What is Modern Luxury in Residential Design?

At Levy Art + Architecture, we have recently had the privilege of working closely with some clients who went in search of the perfect place to call home in Los Altos Hills. Now, we embark on the exciting journey of creating a modern luxury residence. We wanted to take this opportunity to reflect and share our philosophy on what distinguishes a typical residential design from a truly luxurious one. Here are some of the elements which we consider essential in planning modern luxury architecture.

Los Altos home features 30 feet of NanaWall stacking glass doors. Photo by Marcell Puzsar.
Kansas Street residence features Skyframe picture windows with views of Sutro Tower, San Francisco. Photo by Joe Fletcher.

1. Large Panes of Glass

Picture this – a home where the boundary between the indoor and outdoor is beautifully blurred. We believe that luxury living involves generously-sized glass panels that seamlessly merge your living spaces with the natural world outside. Imagine waking up to panoramic views of rolling hills or city skylines, and enjoying golden sunsets from the comfort of your living room. We work directly with manufacturers of frameless windows, and create site-specific designs in order to ensure the best views possible.

It’s about crafting areas where your imagination knows no bounds, and where every corner offers breathtaking vistas – like a 360 degree view of the Ventana Mountains, Healdsburg Vineyards, the Pacific Ocean, or the Golden Gate Bridge.

Levy 1112DeHaro 19 May 15 225162 reduced1
An open floor plan where kitchen, dining and living spaces flow together seamlessly. Photo by Cesar Rubio.

2. Expansive, Open Floor Plans

In luxury residences, space is an art form. We’re talking about floor plans that evoke a sense of expansiveness. Whether it’s a sprawling vineyard estate in Healdsburg, or a chic penthouse atop Russian Hill, luxury is synonymous with open, spacious layouts.

The key in creating spaces that are open, yet defined. A common example is linking entertainment areas to enjoyment areas — what we call the “great room” — where kitchen, dining and living areas flow together. Rooms flow seamlessly into one another, but are clearly defined as unique areas within a larger space for functional as well as aesthetic purpose, creating points of interest for a truly luxury feel. We employ modulations in the ceiling and in finishes to create distinct areas within an open floor plan — specificity without walls.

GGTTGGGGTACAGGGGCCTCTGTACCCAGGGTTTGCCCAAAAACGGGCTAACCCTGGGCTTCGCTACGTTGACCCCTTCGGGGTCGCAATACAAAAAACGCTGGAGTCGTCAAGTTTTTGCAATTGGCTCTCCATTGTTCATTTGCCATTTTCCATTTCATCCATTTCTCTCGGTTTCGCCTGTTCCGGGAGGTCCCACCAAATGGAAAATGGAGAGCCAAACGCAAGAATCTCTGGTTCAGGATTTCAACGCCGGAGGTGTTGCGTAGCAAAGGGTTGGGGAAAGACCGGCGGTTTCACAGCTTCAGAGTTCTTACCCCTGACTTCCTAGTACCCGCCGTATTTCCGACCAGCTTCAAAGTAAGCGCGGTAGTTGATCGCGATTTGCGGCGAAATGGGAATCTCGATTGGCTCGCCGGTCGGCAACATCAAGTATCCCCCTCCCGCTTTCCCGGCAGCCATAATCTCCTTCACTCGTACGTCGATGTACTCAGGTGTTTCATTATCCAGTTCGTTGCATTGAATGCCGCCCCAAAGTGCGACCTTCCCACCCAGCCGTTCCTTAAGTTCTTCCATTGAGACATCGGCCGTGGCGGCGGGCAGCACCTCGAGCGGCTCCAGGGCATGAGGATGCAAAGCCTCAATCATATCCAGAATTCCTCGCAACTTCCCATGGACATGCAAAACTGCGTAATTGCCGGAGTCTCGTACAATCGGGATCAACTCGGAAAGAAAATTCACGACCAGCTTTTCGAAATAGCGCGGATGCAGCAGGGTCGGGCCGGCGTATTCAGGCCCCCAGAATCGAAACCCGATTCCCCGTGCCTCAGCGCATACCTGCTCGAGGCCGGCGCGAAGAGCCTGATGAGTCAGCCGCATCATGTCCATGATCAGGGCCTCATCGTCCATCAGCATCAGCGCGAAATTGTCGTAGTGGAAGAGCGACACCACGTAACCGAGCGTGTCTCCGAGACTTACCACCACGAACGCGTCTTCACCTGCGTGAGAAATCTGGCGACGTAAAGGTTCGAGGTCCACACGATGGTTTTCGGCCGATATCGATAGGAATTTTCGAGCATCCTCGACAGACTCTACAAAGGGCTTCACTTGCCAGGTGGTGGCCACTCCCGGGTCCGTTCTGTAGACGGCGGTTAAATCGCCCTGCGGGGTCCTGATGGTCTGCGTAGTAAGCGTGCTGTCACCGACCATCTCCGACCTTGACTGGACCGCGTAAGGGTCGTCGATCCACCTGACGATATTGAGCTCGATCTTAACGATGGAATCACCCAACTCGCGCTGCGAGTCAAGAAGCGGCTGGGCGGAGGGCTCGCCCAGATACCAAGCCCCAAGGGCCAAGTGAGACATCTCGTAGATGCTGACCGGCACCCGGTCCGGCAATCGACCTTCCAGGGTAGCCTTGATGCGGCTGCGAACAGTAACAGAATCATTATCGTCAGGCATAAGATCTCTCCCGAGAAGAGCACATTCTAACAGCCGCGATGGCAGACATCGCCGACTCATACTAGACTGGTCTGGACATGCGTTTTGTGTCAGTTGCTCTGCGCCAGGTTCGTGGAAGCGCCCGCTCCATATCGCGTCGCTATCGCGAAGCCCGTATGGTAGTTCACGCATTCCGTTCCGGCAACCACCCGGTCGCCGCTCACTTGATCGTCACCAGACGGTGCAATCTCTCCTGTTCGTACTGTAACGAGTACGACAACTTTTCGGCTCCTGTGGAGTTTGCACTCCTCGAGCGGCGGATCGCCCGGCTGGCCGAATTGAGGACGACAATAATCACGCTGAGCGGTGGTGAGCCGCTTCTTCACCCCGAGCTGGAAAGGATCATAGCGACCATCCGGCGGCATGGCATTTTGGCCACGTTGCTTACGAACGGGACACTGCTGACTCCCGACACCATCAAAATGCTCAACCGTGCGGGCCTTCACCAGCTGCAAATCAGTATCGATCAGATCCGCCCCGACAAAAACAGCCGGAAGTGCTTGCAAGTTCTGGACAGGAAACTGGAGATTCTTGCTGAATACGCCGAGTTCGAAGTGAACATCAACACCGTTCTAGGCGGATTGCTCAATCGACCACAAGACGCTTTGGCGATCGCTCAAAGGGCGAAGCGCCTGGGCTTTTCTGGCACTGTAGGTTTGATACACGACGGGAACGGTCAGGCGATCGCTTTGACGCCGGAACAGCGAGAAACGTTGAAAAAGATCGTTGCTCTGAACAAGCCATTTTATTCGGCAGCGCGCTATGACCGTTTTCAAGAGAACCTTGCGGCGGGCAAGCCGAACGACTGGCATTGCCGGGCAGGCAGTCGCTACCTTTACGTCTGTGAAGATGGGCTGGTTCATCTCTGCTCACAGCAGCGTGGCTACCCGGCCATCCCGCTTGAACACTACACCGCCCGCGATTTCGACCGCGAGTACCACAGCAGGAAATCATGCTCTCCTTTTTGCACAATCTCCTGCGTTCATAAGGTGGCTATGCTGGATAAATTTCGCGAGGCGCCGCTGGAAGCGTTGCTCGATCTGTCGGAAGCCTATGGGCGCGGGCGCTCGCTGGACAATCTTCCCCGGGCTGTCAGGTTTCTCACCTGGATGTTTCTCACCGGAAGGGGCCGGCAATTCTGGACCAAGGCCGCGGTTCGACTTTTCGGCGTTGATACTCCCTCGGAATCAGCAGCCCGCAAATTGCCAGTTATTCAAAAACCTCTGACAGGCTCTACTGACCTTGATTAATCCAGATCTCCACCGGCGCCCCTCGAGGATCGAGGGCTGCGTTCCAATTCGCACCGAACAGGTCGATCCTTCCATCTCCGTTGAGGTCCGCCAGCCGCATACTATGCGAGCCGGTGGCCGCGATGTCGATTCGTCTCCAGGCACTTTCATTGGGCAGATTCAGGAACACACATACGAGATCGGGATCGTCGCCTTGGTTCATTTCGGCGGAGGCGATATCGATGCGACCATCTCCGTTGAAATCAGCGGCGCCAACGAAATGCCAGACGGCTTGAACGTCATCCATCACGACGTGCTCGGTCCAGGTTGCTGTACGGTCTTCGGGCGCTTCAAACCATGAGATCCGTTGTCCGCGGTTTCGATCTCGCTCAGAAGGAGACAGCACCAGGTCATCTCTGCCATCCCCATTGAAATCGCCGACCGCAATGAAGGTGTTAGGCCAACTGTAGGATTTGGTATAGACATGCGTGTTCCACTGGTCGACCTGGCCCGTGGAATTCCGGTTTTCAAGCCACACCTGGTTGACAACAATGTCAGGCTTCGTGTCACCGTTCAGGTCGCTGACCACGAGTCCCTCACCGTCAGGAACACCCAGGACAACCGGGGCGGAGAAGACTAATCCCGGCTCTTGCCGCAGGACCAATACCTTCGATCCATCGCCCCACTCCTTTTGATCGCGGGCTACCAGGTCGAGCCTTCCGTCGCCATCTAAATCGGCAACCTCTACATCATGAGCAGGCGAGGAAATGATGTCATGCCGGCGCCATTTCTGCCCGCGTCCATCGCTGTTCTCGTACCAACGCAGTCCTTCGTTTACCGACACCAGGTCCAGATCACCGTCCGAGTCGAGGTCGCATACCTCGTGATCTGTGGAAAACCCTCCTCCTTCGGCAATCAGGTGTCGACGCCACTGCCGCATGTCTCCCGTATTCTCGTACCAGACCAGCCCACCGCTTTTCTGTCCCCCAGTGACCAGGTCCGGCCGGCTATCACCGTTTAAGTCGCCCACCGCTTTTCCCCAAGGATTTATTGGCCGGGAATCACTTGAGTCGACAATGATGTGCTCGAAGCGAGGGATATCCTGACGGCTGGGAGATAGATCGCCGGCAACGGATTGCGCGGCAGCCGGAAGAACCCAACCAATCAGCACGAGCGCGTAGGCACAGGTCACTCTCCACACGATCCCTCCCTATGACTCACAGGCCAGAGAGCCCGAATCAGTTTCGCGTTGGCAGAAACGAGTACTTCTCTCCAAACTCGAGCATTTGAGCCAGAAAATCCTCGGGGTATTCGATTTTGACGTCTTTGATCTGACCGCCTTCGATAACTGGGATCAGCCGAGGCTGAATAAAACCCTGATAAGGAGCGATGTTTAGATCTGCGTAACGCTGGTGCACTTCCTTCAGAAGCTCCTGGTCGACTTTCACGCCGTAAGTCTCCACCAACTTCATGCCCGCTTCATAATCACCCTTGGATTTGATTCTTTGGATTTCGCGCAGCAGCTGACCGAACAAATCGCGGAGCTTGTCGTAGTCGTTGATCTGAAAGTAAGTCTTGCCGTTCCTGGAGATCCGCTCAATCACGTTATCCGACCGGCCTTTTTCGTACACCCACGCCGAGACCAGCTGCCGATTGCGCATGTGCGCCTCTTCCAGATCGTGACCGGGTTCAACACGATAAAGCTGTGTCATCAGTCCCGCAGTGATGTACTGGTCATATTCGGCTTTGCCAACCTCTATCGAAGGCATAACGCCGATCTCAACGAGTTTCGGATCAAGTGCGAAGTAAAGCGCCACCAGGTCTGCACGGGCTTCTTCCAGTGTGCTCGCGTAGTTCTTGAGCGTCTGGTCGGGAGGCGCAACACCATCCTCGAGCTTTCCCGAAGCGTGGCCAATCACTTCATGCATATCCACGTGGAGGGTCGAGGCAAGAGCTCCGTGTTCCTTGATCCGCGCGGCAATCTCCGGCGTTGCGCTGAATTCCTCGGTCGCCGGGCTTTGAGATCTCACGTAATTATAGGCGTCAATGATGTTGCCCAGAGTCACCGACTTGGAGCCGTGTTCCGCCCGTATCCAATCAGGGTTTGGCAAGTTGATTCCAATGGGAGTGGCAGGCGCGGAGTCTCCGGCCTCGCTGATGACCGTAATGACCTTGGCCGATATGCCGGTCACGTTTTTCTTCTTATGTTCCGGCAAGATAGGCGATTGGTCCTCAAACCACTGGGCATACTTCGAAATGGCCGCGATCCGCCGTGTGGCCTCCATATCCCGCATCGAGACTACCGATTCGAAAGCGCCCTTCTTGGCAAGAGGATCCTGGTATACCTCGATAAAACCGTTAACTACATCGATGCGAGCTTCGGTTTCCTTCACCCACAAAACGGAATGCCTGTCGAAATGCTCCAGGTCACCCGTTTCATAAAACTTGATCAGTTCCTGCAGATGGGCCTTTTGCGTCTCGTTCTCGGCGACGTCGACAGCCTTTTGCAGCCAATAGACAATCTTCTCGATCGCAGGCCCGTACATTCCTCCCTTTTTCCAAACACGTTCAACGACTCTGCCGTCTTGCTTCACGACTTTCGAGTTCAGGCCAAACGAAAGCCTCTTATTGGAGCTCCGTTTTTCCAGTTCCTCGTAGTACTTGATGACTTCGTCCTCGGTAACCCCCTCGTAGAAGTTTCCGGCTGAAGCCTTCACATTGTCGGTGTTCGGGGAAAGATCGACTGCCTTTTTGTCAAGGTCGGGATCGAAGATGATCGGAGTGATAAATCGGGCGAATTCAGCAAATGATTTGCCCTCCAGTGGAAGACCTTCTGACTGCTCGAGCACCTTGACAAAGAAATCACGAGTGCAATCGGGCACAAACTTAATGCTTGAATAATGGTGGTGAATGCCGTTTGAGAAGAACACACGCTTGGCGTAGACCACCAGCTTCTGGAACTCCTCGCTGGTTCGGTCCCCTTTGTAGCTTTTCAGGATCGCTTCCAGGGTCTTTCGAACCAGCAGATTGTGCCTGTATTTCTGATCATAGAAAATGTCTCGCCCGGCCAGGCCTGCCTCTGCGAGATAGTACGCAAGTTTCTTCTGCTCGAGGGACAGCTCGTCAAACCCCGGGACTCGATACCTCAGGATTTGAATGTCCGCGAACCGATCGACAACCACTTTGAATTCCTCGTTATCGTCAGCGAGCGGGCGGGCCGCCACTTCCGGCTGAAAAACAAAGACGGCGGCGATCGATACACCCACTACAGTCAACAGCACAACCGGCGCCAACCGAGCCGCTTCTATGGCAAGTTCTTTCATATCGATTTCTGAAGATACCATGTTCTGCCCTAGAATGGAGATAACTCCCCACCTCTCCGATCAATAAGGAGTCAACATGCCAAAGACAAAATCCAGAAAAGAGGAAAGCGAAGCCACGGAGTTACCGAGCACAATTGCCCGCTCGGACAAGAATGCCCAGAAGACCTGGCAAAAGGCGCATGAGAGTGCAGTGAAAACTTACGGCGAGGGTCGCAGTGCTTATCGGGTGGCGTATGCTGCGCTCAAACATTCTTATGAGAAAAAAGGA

In contrast to fully open floor plan, many clients are asking for secondary kitchens / preparation spaces that are hidden from view for parties and special events. In that case, we can also use separation intentionally to create “back of house” space for outside caterers and other staff, while maintaining openness in other parts of the layout.

Expansiveness with specificity by material and volume. Photo by Joe Fletcher.
Top floor is a singular space that flows through the length of floor to join dining, living, and balconies on both sides, and connect to the backyard with its tall, mature yucca trees. Photo by Mikiko Kikuyama.

3. Exquisite Materials

Luxury is in the details, and when it comes to materials, we spare no expense in curating the finest. Our work has been featured in renowned publications including Modern Luxury Magazine, SPACES, and Architectural Digest. We believe that luxury is expressed through the materials that adorn your living spaces. Whether it’s the rich, inviting Hakwood floors at Kansas Street or the opulent, light-drenched bathrooms at Winfield Street, every surface tells a story of elegance and refinement.

For example, on our Winfield project, we used large-scale slab material on floors and walls to convey a “total environment” — a design where walls, floors, and ceiling are seamlessly connected. By virtue of the continuity, it makes the space feel boundless.

We used large-scale slab material for a seamless finish that feels luxurious and boundless. Photo by Levy Art + Architecture.

4. Indoor / Outdoor Connections

Imagine a home where you can enjoy your morning shower while gazing at the iconic Sutro Tower, or a residence with a bridge that connects your pool to a tranquil outdoor tea house, overlooking a lush garden below. Luxury living means fostering a harmonious relationship between your interior and the world beyond. It’s about creating spaces where you can step from your indoor haven directly into an outdoor sanctuary, maintaining a connection with the environment as you go about your daily life.

Connection to the environment goes beyond physical and visual connection. It’s also about responsible, sustainable design. This takes the form of: material selection i.e. locally-sourced, reclaimed and nontoxic materials, as well as building envelope design, and efficient / renewable energy-powered mechanical systems. Net zero homes are not only environmental, but they are quiet, healthy, easy to operate, and easy to maintain — the epitome of luxury!

Connection to the outdoors — bands of salvaged cedar at the base of this Healdsburg, California residence support climbing wisteria and bind the house to the vineyard landscape as it rises from the rows of vines. Photo by Ken Gutmaker.
Laidley 03
All three living levels are conceived as a series of interlocking forms, stepping up the hill and out of the earth, with the serenity of a Japanese-inspired garden and tea house to the rear at this Laidley residence. Photo by Ken Gutmaker.

At Levy Art + Architecture, we’re passionate about bringing these luxury elements into your residential design. Our commitment to crafting modern elegance is unwavering, and we look forward to sharing more insights and inspirations on how to transform your vision of luxury living into a breathtaking reality. Subscribe below to stay up-to-date with our innovations and our focus on creating meaningful, modern architecture.